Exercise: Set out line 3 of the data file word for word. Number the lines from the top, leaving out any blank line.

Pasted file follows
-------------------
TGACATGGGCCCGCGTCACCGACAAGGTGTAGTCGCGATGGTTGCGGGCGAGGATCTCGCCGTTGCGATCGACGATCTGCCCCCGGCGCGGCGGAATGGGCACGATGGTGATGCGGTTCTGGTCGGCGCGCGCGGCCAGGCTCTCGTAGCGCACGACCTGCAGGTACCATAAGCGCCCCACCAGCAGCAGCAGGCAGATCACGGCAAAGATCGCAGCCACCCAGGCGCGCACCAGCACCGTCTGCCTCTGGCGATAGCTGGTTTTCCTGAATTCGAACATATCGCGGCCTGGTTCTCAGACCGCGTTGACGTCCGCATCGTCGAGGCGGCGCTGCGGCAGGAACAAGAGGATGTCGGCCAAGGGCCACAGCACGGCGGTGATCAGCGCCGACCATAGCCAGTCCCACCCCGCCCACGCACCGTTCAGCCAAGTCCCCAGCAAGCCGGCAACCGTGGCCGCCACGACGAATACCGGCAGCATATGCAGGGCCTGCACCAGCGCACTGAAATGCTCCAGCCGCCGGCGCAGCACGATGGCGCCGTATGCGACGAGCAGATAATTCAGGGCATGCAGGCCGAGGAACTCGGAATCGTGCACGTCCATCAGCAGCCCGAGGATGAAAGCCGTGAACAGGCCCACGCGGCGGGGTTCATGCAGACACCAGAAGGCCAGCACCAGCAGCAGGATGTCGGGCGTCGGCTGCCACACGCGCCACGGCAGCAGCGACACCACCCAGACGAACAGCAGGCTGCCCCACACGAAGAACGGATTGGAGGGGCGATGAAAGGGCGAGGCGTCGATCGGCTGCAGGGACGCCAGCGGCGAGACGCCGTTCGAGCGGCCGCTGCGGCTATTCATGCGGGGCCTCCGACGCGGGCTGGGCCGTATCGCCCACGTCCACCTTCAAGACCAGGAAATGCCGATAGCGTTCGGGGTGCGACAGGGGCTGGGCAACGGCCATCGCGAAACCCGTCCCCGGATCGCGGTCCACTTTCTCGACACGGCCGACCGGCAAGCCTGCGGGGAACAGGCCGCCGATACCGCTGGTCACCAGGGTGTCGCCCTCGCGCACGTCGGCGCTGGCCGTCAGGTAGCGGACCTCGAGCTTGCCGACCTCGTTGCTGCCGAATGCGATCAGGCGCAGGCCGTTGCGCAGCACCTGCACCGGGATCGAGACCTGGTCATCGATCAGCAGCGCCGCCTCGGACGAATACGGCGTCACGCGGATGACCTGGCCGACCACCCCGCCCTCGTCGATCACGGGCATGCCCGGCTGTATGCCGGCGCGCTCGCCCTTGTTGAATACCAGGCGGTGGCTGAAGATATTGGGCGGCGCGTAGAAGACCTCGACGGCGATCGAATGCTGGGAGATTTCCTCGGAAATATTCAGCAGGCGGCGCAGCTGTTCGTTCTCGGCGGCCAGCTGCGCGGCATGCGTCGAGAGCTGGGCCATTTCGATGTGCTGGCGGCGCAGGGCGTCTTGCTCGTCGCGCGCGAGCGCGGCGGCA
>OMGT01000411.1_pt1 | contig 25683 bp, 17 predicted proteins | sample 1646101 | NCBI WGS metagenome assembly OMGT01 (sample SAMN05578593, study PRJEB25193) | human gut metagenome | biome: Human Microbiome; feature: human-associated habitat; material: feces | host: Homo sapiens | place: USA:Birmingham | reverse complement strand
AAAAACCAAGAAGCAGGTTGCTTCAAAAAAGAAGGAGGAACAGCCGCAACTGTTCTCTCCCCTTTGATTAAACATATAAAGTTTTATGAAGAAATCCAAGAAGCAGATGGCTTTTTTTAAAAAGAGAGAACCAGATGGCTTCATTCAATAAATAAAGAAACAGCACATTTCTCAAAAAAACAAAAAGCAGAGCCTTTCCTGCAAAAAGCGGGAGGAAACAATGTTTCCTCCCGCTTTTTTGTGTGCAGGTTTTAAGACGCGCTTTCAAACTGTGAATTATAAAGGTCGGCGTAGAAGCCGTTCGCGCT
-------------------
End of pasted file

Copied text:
AAAAACCAAGAAGCAGGTTGCTTCAAAAAAGAAGGAGGAACAGCCGCAACTGTTCTCTCCCCTTTGATTAAACATATAAAGTTTTATGAAGAAATCCAAGAAGCAGATGGCTTTTTTTAAAAAGAGAGAACCAGATGGCTTCATTCAATAAATAAAGAAACAGCACATTTCTCAAAAAAACAAAAAGCAGAGCCTTTCCTGCAAAAAGCGGGAGGAAACAATGTTTCCTCCCGCTTTTTTGTGTGCAGGTTTTAAGACGCGCTTTCAAACTGTGAATTATAAAGGTCGGCGTAGAAGCCGTTCGCGCT